The bay and nearby Kettleness - "about a mile away, as the seagull flies" - can boast a Neolithic long barrow, medieval field patterns, the remains of a Roman signal station, the scars of alum mining, and, of course, the world-famous Jurassic cliffs that have been raided by the Natural History Museum, where a Kettleness dinosaur skeleton is on display.
The American sea captain John Paul Jones chased Royal Navy vessels along this coast during the War of Independence, and his targets sheltered from his predations in Runswick Bay. During World War One, German submarines would lurk in the bay as they waited for merchant ships to appear.
The original village fell into the sea in 1682, while all of its residents were attending a funeral. Nobody died, but only the dead man's house was spared the destruction.
Prince Charles and Princess Anne spent childhood holidays on the sands, and the vet Alf Wight - pen name James Herriot - honeymooned in the village. The Beatles and Laurel and Hardy complete an illustrious list of past visitors.
Although the fishing industry has long gone, the recreational cobles that can still be seen are modelled on Norse longboats, a legacy of Viking invasions.
"Kids come on the walks I run and they go home with fossils in their hands. This is one of the few places in the world where a beginner could make great discoveries, where an eight-year-old child could pick up something that could make a difference to science."
Helen Massey is in the midst of the busiest season she can recall. A chartered surveyor by profession, in the late 1990s she bought a cottage in Robin Hood's Bay for her family, and decided to rent it out to guests. With no real expectations, she was pleasantly surprised when it was let for 40 weeks in its first year on the market.
The purchase of Crab and Lobster Cottage in Runswick Bay followed, and she now runs Runswick Bay Cottages, managing her own properties and others on behalf of their owners.
As a local, Helen views Runswick's current popularity - she is fully booked for July, August and most of September - as a revival of its post-war heyday, from the 1950s to the advent of cheap package holidays. Then, the village was far more commercialised, with more guesthouses, kiosks, and even changing tents for ladies that could be hired. For Helen, things have actually come full circle.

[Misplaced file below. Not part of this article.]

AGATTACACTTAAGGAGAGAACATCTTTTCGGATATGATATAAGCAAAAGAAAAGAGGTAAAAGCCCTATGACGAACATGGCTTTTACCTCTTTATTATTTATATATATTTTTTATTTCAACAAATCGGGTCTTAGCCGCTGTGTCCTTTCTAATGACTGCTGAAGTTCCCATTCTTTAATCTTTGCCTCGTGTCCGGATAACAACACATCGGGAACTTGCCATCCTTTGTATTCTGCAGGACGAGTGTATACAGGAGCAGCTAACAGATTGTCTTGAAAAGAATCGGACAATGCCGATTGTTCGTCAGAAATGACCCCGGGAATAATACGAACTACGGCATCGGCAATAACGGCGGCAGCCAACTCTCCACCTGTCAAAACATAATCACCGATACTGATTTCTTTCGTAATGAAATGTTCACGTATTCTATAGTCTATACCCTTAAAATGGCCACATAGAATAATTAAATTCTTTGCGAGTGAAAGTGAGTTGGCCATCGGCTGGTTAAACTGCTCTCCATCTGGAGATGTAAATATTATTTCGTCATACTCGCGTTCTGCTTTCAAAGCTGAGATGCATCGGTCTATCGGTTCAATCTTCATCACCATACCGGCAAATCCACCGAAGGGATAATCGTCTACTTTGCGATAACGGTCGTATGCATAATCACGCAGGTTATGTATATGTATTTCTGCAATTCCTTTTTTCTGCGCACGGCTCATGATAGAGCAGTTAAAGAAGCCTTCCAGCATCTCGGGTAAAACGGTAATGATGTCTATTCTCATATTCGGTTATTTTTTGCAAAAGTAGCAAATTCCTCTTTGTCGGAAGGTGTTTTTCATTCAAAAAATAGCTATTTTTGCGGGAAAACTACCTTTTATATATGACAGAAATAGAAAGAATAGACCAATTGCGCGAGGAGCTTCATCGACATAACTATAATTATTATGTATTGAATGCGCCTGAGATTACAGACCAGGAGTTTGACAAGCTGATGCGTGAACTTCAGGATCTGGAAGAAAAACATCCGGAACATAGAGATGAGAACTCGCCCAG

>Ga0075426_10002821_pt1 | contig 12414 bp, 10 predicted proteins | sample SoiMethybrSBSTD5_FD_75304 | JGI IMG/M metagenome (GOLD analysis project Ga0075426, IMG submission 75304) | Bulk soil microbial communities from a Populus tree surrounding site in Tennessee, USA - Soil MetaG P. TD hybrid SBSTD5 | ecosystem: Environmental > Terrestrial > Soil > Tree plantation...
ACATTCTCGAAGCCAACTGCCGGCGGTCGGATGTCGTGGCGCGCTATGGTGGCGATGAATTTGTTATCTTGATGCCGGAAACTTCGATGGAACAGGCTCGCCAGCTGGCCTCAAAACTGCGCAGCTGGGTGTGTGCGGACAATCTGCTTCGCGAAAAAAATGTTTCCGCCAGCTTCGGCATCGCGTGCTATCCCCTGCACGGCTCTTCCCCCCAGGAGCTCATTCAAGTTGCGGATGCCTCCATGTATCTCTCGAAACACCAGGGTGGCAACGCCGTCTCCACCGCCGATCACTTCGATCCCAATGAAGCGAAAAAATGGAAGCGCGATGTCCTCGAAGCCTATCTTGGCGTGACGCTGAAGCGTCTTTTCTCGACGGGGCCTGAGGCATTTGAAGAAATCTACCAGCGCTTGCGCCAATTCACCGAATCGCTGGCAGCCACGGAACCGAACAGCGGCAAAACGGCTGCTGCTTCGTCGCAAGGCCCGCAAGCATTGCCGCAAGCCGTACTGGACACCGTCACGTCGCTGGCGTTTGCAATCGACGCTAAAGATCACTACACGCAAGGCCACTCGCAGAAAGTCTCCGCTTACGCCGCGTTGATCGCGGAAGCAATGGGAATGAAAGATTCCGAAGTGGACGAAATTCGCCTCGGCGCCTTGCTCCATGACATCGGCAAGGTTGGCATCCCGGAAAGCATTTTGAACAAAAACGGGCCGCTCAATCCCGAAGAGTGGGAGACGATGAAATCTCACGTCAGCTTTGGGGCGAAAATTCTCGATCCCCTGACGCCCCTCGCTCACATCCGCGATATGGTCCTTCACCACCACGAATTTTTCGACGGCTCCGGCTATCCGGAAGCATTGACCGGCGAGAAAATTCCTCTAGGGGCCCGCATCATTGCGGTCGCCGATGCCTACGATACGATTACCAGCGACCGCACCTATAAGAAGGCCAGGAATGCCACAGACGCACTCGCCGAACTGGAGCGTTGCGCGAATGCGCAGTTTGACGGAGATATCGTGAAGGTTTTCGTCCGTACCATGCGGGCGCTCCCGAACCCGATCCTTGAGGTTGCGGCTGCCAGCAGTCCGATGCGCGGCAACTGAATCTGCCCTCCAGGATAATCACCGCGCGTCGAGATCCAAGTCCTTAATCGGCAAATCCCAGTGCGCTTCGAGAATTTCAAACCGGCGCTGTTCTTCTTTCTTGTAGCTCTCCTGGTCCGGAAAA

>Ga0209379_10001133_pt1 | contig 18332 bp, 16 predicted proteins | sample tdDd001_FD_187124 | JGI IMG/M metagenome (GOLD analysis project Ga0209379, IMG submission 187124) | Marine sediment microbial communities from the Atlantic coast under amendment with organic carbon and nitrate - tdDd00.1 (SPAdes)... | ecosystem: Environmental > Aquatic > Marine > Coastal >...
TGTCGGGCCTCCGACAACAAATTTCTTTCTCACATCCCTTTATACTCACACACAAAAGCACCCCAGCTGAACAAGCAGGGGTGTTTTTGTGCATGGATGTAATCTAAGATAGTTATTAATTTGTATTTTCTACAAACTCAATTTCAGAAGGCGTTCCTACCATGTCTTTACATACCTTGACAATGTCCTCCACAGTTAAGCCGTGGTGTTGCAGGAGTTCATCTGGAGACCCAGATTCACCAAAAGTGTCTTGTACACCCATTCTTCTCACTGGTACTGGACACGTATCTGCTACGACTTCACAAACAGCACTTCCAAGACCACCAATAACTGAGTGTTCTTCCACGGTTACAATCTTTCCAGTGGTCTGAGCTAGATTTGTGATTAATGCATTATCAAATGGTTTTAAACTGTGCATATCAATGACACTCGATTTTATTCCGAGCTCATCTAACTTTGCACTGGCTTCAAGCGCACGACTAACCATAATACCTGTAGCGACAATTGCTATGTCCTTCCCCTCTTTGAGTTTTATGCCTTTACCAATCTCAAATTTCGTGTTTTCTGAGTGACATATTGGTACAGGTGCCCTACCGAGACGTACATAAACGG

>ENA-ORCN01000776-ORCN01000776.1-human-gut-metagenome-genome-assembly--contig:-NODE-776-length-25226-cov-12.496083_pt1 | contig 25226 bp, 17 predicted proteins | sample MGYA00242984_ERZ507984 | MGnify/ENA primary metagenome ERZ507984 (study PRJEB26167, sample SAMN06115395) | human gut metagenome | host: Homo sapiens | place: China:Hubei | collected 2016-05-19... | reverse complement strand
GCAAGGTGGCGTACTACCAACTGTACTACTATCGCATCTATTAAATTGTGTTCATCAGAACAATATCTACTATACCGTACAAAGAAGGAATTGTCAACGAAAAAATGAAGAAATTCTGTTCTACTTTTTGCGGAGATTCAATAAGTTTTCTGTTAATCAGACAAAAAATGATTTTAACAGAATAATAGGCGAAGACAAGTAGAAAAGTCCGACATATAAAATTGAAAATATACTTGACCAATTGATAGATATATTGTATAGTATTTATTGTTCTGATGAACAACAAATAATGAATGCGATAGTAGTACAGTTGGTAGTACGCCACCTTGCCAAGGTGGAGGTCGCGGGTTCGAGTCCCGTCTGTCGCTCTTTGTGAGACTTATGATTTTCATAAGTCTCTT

"The beach this summer is as busy as it used to be when I was a child. Up until the 1980s and 90s, people went abroad less, travel was far more expensive. So actually, Runswick Bay waned a bit.
"This year, people just want to be at home, they don't want to sit in airports. During the lockdown, things were really difficult, but since then it's been brilliant. I'm a local, I've known most of the owners since childhood. I get a lot of repeat custom, and I take care of the cottages like they're my own home. People like that personal touch.
"Interest has gone through the roof this summer, especially since we got the accolade from The Times. There are fewer Dutch, German and French visitors, but domestically there's a huge volume of bookings."
Helen believes wholesome, charming Runswick, with its poor Wi-fi and lack of mobile phone coverage, appeals to those wanting to take a step back in time to a simpler era, where they can relax away from modern pressures.
The village's only cafe, Sandside, became a sanctuary in the 1950s for an RAF veteran who had been shot down over Berlin in World War Two and bought the business with his demobilisation grant. Today, current owners Richard and Brenda Cole eschew mobile phones, a website and social media, preferring not to advertise and instead rely on their reputation and word-of-mouth custom.